Enriching the Brain for Learning

Marian Diamond is an internationally known neuroscientist who has studied mammalian brains for decades. Dr. Diamond is the author of “Magic Trees of the Mind: How to Nurture Your Child’s Intelligence, Creativity, and Healthy Emotions from Birth through Adolescence.”

Her recipe for enriching the brain to increase academic success heavily relies on nurturing the uniqueness of each brain in a caring environment. Her studies have shown that an enriched environment includes:

1. Setting the stage for enriching the cortex by first providing a steady source of positive emotional support, which includes encouragement and tender loving care. (The emotional brain develops before the analytical brain.)

2. Providing a nutritious diet with enough proteins, vitamins, minerals, and calories.

3. Stimulating all the senses—but not necessarily all at the same time.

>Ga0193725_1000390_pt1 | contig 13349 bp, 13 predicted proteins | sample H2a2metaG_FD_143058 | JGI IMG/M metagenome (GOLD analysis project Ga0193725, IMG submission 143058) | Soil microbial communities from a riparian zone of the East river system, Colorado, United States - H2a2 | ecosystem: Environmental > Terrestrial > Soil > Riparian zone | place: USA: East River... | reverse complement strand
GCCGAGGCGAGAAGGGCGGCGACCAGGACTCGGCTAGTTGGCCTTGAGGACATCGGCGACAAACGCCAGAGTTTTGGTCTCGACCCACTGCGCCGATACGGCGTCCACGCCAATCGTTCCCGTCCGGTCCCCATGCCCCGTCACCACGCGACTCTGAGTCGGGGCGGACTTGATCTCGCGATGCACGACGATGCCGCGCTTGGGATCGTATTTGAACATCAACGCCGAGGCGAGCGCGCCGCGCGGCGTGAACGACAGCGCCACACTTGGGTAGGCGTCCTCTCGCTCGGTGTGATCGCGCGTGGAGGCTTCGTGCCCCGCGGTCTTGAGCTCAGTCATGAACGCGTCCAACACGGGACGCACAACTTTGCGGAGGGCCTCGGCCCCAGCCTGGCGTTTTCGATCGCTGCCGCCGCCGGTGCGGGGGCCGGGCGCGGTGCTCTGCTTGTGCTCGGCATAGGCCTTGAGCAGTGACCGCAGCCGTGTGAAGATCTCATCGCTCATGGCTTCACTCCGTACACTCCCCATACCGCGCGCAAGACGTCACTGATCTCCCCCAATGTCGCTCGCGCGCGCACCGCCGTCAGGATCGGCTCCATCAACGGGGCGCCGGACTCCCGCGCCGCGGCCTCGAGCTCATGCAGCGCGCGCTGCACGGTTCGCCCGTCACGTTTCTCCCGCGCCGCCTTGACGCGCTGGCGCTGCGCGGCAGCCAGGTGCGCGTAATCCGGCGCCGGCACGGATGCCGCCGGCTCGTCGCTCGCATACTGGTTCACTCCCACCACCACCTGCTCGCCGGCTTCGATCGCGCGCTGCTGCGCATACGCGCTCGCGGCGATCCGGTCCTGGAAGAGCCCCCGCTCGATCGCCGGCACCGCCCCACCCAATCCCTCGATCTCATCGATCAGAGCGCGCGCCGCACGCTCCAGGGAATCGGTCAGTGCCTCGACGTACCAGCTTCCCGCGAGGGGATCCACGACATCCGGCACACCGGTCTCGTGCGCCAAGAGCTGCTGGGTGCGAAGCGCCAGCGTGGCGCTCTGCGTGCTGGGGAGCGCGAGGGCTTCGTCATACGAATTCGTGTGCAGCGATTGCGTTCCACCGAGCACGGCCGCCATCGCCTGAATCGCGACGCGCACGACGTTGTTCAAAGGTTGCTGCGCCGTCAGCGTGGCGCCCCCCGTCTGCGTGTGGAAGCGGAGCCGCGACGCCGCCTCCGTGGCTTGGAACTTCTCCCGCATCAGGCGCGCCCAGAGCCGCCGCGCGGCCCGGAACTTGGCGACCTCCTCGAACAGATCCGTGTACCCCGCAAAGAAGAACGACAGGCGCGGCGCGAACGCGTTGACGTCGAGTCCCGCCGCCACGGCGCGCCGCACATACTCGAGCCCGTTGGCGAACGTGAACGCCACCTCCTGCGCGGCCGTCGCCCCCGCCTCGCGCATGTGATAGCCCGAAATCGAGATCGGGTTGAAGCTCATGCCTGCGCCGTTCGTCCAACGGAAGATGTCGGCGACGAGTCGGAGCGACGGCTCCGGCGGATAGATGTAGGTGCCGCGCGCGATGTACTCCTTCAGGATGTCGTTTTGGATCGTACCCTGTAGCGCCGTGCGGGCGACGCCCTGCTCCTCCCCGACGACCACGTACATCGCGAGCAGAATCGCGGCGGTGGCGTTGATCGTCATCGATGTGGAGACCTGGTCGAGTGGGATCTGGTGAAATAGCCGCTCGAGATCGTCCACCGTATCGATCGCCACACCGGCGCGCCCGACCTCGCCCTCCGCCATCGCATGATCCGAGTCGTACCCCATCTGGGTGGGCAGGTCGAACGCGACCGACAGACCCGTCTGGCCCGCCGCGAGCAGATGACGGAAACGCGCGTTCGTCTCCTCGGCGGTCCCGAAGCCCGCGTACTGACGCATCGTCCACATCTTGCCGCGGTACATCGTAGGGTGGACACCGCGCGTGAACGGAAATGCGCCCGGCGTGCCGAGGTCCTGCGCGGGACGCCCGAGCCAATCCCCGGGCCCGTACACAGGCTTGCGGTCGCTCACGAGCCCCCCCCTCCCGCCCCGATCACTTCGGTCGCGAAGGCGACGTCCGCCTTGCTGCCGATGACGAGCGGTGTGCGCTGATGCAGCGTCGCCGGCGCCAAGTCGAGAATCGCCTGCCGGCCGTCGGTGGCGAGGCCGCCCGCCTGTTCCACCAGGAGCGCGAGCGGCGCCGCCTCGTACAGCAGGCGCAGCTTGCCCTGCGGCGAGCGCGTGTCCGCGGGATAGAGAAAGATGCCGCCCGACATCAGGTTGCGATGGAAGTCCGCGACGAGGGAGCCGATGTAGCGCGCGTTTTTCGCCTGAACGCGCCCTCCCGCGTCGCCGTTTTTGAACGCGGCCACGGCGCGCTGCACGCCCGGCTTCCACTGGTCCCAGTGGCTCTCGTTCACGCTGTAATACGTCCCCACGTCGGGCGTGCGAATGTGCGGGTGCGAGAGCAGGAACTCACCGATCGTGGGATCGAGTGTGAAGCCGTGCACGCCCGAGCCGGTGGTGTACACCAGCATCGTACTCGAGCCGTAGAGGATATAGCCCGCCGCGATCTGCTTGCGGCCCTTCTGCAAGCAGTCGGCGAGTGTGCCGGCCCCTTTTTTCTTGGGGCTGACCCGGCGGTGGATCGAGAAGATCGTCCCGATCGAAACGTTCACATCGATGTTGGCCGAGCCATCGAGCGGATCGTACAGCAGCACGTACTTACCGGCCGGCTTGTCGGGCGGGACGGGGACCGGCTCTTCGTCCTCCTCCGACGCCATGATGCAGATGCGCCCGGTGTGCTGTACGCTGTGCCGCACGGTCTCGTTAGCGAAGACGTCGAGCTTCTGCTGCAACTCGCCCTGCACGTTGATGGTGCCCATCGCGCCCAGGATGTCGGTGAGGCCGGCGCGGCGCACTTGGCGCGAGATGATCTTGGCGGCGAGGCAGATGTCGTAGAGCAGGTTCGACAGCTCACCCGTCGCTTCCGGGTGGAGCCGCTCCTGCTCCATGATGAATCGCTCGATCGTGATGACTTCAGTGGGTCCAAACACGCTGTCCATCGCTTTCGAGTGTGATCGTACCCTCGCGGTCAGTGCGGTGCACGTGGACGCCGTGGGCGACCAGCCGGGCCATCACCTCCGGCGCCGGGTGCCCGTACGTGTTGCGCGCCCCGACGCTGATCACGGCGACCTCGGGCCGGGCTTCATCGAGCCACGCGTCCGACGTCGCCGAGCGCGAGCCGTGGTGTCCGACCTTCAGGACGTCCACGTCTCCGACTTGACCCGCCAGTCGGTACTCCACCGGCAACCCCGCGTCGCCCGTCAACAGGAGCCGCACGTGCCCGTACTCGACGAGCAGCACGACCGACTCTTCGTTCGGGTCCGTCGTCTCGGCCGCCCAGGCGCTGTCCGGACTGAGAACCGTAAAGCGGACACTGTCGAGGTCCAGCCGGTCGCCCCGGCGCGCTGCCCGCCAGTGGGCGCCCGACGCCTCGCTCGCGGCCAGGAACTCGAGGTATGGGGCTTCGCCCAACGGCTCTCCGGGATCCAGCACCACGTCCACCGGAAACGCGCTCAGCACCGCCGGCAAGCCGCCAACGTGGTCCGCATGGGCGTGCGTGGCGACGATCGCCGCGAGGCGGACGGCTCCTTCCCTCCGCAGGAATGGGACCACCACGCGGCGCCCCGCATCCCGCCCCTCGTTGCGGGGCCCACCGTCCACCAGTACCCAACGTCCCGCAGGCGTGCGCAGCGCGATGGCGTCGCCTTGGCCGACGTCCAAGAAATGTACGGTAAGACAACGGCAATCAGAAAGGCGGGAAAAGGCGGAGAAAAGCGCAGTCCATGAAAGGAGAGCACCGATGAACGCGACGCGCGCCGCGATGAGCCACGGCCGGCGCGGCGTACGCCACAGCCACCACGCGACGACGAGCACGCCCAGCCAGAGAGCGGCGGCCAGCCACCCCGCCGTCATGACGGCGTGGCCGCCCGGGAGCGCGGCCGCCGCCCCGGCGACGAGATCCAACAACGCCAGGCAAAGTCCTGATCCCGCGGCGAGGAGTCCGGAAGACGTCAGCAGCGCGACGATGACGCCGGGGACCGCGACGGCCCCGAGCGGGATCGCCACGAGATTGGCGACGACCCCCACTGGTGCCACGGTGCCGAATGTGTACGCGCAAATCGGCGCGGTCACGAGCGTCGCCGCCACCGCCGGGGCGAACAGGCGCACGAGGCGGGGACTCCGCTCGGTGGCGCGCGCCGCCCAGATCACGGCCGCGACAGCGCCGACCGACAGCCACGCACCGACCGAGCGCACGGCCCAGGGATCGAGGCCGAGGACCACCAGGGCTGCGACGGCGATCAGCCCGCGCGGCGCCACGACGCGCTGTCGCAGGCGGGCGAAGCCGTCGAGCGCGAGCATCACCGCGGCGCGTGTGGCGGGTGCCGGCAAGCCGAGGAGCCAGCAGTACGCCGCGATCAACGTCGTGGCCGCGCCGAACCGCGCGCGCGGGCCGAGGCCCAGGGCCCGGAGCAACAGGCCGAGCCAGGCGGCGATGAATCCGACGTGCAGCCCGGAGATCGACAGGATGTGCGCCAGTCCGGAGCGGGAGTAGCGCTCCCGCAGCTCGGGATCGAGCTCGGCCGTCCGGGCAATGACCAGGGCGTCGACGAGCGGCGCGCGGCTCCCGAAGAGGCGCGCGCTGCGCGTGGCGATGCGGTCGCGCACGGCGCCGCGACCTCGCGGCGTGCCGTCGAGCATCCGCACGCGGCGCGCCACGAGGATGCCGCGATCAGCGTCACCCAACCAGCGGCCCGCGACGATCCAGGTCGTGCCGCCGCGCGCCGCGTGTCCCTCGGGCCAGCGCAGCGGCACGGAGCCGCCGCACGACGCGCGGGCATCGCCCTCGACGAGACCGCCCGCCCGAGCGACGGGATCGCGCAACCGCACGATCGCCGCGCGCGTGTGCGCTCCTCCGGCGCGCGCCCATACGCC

4. Having an atmosphere free of undue pressure and stress but suffused with a degree of pleasurable intensity.

5. Presenting a series of novel challenges that are neither too easy nor too difficult for the young person at his or her stage of development.

6. Allowing for social interaction for a significant percentage of the activities. There is no doubt that peers are intrigued with and enjoy each other.

7. Promoting the development of a broad range of skills and interests that are mental, physical, aesthetic, social, and emotional.

8. Giving opportunities to choose many of his or her own activities. Each brain is unique. Allow that uniqueness to develop.

9. Offering opportunities to assess the results of his or her efforts and to modify them. As a child builds a sandcastle and admires its construction before a big wave destroys it, the youngster needs to learn to start over and resculpt.

10. Providing an enjoyable atmosphere that promotes exploration and fun of learning.

11. Promoting active participation, rather than passive observation.

As studies of learning have shown, the brain needs time to relate new information to existing associations. Students need time to  reflect—to think about what is happening. All of these practices are included in the Discipline Without Stress Teaching Model.